by Meredith O’Brien
Barring some kind of bombshell revelation, it seems inevitable that Judge Sonia Sotomayor will be confirmed by the Senate as the third woman to serve on the Supreme Court. Despite that reality, eyebrows were raised about some of the questions lawmakers posed to her during the Senate hearings, particularly regarding her demeanor and temperament as a judge, and whether the inquiries were made because she’s female.
The web site Feministing  in a piece called, “Sotomayor is not meaner, just femaler,” quoted a former Yale Law School dean who said he’d looked into rumors that she was “overly aggressive” when dealing with lawyers at the Court of Appeals, but “found no difference at all” in the tone of Sotomayor’s questions and those of the male jurists. “I concluded that all that was going on was that there were some male lawyers who couldn’t stand being questioned toughly by a woman,” the dean said.
The political web site Talking Points Memo , in a post entitled, “Sen. Lindsey Graham Bullies Sotomayor – While Accusing Her of Being a Bully,” labeled the South Carolina’s senator’s hearing questions “aggressive,” specifically when he quoted anonymous lawyers who called the judge “a terror” and a bully, and then pointedly asked Sotomayor, “Do you think you have a temperament problem?” (She said, “No sir.”)
Regarding Sotomayor’s infamous and controversial 2001 “wise Latina” comment , (“I would hope that a wise Latina woman, with the richness of her experiences, would more often than not reach a better conclusion than a white male who hasn’t lived that life.”) Graham asked her to repeat the line aloud during a Senate hearing session. When she did not comply, Graham read it. Talking Points Memo’s Versha Sharma said, “The infantilizing questioning from Graham continued throughout the entire thread; he interrupted her answers multiple times, and made a theme out of asking her to explain her understanding of certain legal concepts and current events.”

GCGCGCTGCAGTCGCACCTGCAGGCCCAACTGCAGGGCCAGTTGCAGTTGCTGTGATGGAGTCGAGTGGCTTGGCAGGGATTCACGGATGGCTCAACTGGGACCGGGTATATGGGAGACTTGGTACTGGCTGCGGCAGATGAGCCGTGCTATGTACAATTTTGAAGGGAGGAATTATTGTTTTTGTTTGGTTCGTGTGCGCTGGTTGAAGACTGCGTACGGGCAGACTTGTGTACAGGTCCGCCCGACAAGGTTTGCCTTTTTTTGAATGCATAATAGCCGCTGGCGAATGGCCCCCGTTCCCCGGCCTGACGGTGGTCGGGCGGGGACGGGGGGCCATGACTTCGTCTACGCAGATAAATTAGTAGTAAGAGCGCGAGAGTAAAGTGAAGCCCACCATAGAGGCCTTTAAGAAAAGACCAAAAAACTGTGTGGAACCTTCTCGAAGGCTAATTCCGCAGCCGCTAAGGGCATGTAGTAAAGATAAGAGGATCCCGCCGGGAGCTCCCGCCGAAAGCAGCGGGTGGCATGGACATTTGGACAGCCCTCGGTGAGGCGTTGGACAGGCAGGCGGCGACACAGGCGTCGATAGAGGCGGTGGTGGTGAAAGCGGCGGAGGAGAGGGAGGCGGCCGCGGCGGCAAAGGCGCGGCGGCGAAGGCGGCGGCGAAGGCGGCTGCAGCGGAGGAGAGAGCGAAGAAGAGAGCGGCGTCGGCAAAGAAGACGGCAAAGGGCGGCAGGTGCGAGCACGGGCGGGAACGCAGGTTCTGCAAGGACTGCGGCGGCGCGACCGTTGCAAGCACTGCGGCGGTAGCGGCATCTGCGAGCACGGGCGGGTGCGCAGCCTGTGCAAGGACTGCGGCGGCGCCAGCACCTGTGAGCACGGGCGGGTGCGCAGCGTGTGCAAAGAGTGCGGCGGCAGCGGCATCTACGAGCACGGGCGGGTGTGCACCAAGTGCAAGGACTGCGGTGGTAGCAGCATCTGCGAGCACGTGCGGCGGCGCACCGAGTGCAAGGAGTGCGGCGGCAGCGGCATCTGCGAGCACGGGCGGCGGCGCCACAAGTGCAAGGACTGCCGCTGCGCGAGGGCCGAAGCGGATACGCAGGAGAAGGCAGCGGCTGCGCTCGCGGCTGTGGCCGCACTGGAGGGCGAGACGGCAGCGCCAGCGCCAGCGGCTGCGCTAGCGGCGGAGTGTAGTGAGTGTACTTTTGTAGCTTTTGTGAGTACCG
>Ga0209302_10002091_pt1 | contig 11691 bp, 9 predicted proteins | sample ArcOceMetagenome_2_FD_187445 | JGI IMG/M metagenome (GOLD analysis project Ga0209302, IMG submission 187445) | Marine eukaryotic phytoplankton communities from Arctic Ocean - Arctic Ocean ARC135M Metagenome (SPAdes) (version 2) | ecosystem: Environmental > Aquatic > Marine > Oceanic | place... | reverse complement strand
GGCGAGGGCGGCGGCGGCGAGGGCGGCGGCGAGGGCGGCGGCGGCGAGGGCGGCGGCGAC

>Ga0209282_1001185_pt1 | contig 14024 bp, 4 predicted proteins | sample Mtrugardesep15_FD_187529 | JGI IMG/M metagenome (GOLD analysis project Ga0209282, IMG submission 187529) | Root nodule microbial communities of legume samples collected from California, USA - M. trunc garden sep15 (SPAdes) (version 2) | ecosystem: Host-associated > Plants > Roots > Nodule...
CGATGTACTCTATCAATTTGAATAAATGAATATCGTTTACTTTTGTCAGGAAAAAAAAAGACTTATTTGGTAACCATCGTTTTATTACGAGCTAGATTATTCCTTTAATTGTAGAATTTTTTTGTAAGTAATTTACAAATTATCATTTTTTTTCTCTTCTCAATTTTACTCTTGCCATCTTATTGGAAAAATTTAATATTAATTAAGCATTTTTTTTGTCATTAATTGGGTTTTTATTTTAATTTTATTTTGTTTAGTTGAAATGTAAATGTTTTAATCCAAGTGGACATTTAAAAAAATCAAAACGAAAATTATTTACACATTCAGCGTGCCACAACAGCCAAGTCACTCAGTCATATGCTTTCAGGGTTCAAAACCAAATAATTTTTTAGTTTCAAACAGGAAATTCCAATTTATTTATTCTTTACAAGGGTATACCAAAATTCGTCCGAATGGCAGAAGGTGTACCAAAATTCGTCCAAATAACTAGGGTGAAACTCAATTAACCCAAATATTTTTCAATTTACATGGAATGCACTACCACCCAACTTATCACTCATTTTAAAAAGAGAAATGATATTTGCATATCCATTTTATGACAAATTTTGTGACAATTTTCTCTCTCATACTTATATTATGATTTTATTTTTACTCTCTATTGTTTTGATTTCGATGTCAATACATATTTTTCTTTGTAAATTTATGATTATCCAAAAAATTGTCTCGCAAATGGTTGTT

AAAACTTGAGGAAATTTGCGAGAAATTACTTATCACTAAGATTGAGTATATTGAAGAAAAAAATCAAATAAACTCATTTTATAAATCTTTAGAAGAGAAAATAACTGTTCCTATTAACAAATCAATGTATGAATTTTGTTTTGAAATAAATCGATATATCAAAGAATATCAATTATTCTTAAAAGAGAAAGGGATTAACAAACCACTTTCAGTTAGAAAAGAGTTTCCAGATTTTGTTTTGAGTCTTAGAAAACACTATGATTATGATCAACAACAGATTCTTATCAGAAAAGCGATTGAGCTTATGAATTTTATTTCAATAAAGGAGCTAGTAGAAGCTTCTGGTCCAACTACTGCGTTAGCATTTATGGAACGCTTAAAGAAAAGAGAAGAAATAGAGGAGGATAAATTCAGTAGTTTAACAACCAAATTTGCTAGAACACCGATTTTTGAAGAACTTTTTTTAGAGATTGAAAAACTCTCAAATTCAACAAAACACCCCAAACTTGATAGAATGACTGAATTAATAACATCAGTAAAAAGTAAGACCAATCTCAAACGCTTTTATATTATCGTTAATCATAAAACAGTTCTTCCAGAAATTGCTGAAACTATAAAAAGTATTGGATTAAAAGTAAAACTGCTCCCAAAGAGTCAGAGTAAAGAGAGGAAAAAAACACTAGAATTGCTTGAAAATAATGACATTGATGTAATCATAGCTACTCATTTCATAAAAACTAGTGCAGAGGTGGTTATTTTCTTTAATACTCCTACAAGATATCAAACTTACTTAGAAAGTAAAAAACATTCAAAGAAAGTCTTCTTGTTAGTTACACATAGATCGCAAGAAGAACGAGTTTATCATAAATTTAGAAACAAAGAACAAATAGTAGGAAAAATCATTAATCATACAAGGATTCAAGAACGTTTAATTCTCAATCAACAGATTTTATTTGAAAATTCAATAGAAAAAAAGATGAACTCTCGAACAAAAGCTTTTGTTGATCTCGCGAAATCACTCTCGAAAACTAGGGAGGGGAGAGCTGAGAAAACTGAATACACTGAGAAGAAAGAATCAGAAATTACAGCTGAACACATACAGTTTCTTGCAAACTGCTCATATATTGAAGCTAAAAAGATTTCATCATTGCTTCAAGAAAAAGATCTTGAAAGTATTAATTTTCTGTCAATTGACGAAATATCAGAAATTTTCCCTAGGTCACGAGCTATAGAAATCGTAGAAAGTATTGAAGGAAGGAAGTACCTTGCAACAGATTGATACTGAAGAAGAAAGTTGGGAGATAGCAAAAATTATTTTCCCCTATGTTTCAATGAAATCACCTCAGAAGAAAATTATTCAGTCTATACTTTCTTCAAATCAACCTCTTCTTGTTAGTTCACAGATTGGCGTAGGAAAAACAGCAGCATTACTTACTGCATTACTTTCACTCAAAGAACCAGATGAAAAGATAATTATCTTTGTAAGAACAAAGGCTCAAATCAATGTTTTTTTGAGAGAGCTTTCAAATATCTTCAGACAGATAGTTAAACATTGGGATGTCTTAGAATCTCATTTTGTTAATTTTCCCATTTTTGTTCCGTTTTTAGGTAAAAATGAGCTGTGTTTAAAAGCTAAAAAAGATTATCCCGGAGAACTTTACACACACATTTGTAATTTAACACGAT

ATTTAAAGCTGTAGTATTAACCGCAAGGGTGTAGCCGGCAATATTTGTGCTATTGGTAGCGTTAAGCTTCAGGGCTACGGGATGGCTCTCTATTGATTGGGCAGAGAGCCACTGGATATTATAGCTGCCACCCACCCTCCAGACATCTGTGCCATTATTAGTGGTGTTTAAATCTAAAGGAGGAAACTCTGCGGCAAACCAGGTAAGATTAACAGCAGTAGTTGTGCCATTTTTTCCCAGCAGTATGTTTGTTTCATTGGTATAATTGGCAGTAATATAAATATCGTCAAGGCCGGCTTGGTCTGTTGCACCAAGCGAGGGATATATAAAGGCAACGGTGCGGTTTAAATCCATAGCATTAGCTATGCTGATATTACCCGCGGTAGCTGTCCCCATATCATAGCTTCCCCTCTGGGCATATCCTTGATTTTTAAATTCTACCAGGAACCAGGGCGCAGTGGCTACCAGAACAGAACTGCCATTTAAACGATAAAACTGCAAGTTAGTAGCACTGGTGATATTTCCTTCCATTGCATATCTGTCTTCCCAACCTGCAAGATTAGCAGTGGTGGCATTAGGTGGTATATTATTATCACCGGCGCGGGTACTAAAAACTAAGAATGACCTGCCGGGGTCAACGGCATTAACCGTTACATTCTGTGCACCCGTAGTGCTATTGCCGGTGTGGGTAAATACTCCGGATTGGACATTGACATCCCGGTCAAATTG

Double X blogger Meredith Simons  didn’t like Graham’s “declaration that he was going to tell a 55-year-old judge with 18 years of appellate experience how the world works. ‘I need to be sure that you understand the world as it really is.’”
Meanwhile, Salon’s Broadsheet blog  did some reporting and found that, in several instances, high-profile political men who were seeking a public position have had their temperaments questioned, suggesting that perhaps it’s not simply about gender. “Here’s one thing feminists are asking about the Sotomayor hearings: Would the judge’s ‘temperament’ be called into question if she were a man? Um, maybe?”
Lynn Harris continued: "[W]hat about John Bolton [whose UN nomination was withdrawn]? Or, for that matter, Sarah Palin's running mate? Yes, the 'temperament' issue may be specious and fatuous (and even sexist and racist) when applied to Sotomayor. (And I seriously doubt Graham, or anyone, would have had the chutzpah to tell Bolton to take a time-out.) But, to put perhaps too fine a point on it, the issue was also raised about John and John McHothead -- and fount to be a matter of serious concern, not a laudable expression of power."